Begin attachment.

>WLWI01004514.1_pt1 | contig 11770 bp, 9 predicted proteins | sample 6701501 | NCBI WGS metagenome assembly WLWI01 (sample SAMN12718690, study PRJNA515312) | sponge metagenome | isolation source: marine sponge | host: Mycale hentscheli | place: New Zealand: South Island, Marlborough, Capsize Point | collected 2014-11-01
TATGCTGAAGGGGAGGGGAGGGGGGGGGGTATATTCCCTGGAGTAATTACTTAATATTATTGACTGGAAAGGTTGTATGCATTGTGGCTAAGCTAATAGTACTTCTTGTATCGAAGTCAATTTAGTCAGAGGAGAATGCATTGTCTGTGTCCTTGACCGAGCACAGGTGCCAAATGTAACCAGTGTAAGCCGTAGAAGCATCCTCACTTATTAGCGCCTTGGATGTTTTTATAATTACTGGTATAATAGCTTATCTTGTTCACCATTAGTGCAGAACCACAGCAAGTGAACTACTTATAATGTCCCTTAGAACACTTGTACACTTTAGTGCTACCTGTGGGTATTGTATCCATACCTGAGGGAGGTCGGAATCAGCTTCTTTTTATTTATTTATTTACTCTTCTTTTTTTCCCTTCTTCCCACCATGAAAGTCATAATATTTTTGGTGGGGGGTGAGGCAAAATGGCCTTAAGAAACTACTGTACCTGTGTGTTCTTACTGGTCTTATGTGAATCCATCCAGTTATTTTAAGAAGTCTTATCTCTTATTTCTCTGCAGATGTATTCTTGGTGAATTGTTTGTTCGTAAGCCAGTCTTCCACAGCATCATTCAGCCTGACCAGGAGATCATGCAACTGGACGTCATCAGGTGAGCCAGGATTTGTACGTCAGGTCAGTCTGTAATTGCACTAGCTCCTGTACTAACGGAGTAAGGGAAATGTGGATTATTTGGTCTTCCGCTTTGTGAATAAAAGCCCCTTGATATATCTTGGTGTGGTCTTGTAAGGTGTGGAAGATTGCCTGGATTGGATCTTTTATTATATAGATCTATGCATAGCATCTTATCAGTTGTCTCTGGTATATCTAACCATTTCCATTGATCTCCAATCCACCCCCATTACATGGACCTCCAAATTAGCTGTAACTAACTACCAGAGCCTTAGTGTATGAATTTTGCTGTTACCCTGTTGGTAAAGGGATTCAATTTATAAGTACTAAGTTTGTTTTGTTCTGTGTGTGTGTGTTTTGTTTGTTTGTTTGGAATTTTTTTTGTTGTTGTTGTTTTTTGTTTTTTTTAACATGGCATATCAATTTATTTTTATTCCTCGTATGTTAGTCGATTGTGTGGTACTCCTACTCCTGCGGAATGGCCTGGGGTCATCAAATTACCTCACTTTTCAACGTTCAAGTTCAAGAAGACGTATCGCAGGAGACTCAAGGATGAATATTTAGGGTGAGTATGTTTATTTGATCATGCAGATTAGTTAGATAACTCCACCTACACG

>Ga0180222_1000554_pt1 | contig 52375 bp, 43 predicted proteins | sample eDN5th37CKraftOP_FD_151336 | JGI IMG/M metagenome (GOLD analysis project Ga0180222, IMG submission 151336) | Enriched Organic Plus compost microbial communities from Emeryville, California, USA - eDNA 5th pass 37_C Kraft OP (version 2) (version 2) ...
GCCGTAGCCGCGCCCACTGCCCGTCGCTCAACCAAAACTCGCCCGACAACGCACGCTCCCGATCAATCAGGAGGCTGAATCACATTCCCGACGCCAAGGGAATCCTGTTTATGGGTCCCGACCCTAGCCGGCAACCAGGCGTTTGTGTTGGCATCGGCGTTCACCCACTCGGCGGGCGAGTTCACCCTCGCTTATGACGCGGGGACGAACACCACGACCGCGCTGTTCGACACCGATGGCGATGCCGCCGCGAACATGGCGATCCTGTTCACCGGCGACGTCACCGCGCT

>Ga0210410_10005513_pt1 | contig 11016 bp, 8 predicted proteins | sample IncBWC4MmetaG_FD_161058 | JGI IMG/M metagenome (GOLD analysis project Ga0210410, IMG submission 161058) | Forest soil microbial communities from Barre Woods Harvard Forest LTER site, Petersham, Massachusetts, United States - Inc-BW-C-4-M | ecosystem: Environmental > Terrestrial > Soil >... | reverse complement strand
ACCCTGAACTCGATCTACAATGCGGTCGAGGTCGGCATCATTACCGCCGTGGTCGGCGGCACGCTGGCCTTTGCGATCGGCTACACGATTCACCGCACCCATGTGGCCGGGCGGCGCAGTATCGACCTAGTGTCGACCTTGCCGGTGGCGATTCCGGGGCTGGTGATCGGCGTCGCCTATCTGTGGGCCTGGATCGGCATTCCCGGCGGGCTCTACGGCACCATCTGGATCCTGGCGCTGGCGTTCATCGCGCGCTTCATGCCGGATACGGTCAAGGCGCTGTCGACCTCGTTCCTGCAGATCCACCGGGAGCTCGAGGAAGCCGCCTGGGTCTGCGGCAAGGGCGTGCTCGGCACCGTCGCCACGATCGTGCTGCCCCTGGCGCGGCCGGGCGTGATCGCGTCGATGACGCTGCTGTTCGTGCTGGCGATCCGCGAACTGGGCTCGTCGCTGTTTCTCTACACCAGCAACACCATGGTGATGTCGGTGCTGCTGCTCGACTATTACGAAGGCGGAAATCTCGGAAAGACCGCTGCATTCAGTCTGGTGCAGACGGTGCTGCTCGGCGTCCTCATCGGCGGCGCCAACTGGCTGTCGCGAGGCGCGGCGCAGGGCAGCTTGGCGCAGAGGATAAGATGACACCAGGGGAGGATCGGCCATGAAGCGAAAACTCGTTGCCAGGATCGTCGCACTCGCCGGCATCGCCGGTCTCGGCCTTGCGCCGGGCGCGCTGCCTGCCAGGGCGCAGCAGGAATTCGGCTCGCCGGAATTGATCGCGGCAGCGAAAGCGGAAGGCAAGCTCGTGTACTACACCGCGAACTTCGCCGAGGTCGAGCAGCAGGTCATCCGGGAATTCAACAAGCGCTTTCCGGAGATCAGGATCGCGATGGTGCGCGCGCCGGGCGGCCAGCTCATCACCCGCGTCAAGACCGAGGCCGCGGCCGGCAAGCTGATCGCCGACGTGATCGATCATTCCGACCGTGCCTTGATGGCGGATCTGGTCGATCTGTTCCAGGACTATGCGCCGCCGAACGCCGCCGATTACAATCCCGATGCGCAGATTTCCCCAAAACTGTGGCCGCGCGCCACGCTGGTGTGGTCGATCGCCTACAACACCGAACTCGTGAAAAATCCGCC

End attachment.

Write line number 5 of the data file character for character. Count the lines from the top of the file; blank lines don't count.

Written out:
>Ga0210410_10005513_pt1 | contig 11016 bp, 8 predicted proteins | sample IncBWC4MmetaG_FD_161058 | JGI IMG/M metagenome (GOLD analysis project Ga0210410, IMG submission 161058) | Forest soil microbial communities from Barre Woods Harvard Forest LTER site, Petersham, Massachusetts, United States - Inc-BW-C-4-M | ecosystem: Environmental > Terrestrial > Soil >... | reverse complement strand